Every sound we hear is the result of sound waves entering our ears and causing our eardrums to vibrate. These vibrations transfer along the middle ear and are converted into nerve signals which are received and processed by the cortex. The cortex helps us make sense of each sound experience, allowing us to react to what we hear.
Every taste we experience is the result of small groups of sensory cells on our tongue, our taste buds, reacting to chemicals in foods and sending messages to the areas in the cortex responsible for receiving and processing taste. Every smell we experience is the result of olfactory cells in our nostrils reacting to chemicals we breathe in, sending messages to the areas in the cortex responsible for receiving and processing smell. Our cortex processes and narrates taste and smell experience for us, allowing us to react to what we taste and smell.
Every time we experience pain or touch, it is the result of more than 4 million sensory receptors on the skin absorbing information related to temperature, texture, pressure, and pain. Simply put, our sensory receptors send this information to our cortex for processing, allowing us to react to what we sense through our skin.
More in-depth information on the topic of senses and reaction can be found by reading advanced lessons on Sensory-Motor Coupling, etc.
This section introduces the neural foundations of our motor systems, examining at a very basic level the organization and function of the brain as well as the spinal mechanisms that govern voluntary bodily movement. Motor systems are areas of the brain that are involved in initiating body movement. Except for the muscles that control the eye, which are driven by nuclei in the midbrain, all the voluntary muscles in the body are directly innervated by motor neurons in the spinal cord and hindbrain.
Movement and motor control is the process by which we use our brain to stimulate and coordinate the muscles and limbs involved in the performance of a motor skill. Our neurological Motor System is necessary for interaction with the world, supporting basic balance and stability as well as physical action and reaction through body movement. At a very basic level, we absorb sensory information to determine the appropriate muscle and joint activation to move or act. Body movement requires not only muscles, mechanics, and physical coordination, but also neurological information processing and cognition. The Central Nervous System and the Musculoskeletal System interact cooperatively to control and support body movement.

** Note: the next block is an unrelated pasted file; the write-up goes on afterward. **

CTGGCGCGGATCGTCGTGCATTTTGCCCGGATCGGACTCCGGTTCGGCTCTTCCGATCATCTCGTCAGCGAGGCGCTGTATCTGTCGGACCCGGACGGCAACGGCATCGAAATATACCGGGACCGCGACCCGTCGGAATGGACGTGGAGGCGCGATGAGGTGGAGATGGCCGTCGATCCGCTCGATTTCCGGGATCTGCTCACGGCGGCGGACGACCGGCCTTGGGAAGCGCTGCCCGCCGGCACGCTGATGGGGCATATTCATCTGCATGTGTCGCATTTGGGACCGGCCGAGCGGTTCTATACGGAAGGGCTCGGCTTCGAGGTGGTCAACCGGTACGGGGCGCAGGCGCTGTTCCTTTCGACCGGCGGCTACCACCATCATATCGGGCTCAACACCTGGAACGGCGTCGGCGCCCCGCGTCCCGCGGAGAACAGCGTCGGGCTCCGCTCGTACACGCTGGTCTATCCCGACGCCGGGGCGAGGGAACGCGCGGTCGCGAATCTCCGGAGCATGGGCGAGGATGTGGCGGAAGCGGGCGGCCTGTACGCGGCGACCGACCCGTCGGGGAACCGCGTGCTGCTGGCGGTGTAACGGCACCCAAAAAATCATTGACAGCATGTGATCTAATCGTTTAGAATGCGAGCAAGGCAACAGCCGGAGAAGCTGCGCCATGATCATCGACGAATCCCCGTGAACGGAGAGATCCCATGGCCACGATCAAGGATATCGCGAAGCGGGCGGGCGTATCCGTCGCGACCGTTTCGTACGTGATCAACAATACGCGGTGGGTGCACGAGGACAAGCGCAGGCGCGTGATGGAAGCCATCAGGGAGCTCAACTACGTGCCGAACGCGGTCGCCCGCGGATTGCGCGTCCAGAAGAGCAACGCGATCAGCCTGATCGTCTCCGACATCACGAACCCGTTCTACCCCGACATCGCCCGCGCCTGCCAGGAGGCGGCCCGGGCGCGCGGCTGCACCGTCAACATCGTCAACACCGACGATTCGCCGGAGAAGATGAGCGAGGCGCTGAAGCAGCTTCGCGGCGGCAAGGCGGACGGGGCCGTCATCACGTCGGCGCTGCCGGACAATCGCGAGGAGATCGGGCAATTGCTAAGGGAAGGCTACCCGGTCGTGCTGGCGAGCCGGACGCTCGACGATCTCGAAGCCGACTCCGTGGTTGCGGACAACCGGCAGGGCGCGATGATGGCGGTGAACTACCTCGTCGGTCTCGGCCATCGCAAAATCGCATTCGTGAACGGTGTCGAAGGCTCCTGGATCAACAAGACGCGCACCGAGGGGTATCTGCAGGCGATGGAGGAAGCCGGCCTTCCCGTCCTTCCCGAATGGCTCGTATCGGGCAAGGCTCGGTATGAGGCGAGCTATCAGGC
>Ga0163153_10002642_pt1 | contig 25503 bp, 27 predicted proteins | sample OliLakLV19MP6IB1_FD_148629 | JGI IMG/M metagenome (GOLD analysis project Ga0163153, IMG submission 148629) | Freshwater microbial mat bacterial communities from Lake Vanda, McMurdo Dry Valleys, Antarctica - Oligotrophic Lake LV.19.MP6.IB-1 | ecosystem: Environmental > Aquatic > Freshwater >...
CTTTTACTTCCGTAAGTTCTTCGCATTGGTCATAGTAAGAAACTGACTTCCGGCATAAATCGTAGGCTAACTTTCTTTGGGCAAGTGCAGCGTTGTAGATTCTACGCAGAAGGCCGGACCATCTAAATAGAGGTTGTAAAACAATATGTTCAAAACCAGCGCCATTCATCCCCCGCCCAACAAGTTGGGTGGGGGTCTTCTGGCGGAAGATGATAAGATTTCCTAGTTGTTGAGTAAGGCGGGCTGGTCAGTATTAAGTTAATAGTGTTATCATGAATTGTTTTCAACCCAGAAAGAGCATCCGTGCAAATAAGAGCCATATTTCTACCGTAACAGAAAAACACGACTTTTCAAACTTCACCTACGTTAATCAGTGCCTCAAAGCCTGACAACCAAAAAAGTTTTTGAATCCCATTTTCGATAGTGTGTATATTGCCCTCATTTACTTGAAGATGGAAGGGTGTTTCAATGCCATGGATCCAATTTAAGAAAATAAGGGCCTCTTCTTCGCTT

More in-depth information on the topic of motor systems involved in body movement can be found by reading advanced lessons on The Motor System, Motor Coordination, Motor Control, Motor Cortex, and Spinal Mechanisms of Motor Control.
As humans we alternate between sleeping and waking cycles, arousal and alertness. These cycles are modulated by a network of brain areas and a central biological clock, and can be distinguished by specific brain activity patterns. Activity patterns of our neurons inside this biological clock rise and fall rhythmically, usually on a 24 hour cycle.
Our ability to regulate our internal environment of our body is known as homeostasis. Maintaining homeostasis is a crucial function of the brain; the part of the brain that plays the greatest role in homeostasis is the hypothalamus. The basic principle that underlies homeostasis is maintaining balance within our body systems in order to survive. Our survival requires maintaining a variety of parameters of bodily state within a limited range of variation: these include temperature, water content, salt concentration in the bloodstream, blood glucose levels, blood oxygen level, etc.
The hypothalamus receives input from sensors located in the lining of blood vessels, conveying information about temperature, sodium level, glucose level, blood oxygen level, and other parameters. These hypothalamic nuclei send output signals to motor areas that can generate actions to rectify deficiencies. Some of the outputs also go to the pituitary gland, which secretes hormones into the bloodstream, where they circulate throughout the body and induce changes in cellular activity.
Learning is a complex function of the brain. Almost all animals are capable of modifying their behavior as a result of experience. Because behavior is driven by brain activity, changes in behavior must somehow correspond to changes inside the brain.
While learning, messages travel repeatedly between our neurons, establishing connections and neural pathways in our brains. Our neuron are finite; all the neurons we will ever have are established at birth. Young brains are highly adaptable and resilient, containing the potential for a lifetime of neural pathways to be forged throughout development. As the brain ages it is more difficult to master new tasks or change established behavior patterns because the brain must work harder to forge new neural pathways. Many scientists believe in the importance of challenging our brains throughout life to learn new things in order to continue forging new neural pathways.
Memory is another complex function of the brain. Everything we learn, experience, or sense is first processed in the cortex. If this information is important enough to transfer into long-term memory storage, it is sent to other regions of the brain such as the amygdala or hippocampus for information retrieval at a later date. As our experiences travel through the brain as messages, neural pathways are created. These neural pathways serve as the foundation of our memory.
Neuroscientists currently distinguish several types of learning and memory that are implemented by the brain in specific and distinct ways: working memory, episodic memory, semantic memory, instrumental memory, and motor learning.